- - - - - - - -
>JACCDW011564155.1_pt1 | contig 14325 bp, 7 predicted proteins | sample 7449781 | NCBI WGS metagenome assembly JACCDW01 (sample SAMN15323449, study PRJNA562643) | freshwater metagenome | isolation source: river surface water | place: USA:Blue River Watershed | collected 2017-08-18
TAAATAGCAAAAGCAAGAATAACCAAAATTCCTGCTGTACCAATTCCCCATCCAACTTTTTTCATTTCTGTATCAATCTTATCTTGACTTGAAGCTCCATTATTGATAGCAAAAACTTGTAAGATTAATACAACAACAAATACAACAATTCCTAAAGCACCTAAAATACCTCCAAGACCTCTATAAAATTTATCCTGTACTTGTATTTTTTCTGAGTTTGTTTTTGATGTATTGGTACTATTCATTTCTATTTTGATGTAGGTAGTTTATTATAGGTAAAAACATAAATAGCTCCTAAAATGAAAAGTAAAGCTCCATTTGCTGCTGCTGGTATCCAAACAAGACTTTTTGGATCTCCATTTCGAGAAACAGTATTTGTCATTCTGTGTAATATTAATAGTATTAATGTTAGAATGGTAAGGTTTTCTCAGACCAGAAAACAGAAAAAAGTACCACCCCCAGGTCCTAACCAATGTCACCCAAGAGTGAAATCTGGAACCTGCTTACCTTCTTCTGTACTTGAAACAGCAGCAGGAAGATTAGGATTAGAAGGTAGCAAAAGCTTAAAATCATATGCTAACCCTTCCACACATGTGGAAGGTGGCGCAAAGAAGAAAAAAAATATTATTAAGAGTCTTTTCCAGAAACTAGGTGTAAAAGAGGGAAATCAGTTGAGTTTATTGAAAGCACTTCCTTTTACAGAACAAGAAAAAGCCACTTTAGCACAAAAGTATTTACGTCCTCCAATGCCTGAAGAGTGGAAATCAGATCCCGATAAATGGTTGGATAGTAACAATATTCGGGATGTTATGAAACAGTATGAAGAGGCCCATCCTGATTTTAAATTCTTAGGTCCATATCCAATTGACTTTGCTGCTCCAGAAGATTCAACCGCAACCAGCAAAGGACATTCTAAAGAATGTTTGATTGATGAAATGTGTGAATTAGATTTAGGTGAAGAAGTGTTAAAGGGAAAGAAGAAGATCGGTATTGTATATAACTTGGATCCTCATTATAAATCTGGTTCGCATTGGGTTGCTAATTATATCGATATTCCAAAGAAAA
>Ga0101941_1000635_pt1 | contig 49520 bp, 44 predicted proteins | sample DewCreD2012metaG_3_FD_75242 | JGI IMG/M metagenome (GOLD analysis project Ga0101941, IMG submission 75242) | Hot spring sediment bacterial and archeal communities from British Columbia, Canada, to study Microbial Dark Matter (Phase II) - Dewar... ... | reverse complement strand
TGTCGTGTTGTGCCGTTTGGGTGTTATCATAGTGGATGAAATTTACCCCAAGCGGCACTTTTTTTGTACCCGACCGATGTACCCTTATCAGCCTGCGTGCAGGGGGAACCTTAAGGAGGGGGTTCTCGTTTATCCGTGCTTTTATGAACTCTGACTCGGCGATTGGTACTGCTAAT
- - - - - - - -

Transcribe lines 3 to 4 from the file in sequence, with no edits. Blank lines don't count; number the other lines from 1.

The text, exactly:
>Ga0101941_1000635_pt1 | contig 49520 bp, 44 predicted proteins | sample DewCreD2012metaG_3_FD_75242 | JGI IMG/M metagenome (GOLD analysis project Ga0101941, IMG submission 75242) | Hot spring sediment bacterial and archeal communities from British Columbia, Canada, to study Microbial Dark Matter (Phase II) - Dewar... ... | reverse complement strand
TGTCGTGTTGTGCCGTTTGGGTGTTATCATAGTGGATGAAATTTACCCCAAGCGGCACTTTTTTTGTACCCGACCGATGTACCCTTATCAGCCTGCGTGCAGGGGGAACCTTAAGGAGGGGGTTCTCGTTTATCCGTGCTTTTATGAACTCTGACTCGGCGATTGGTACTGCTAAT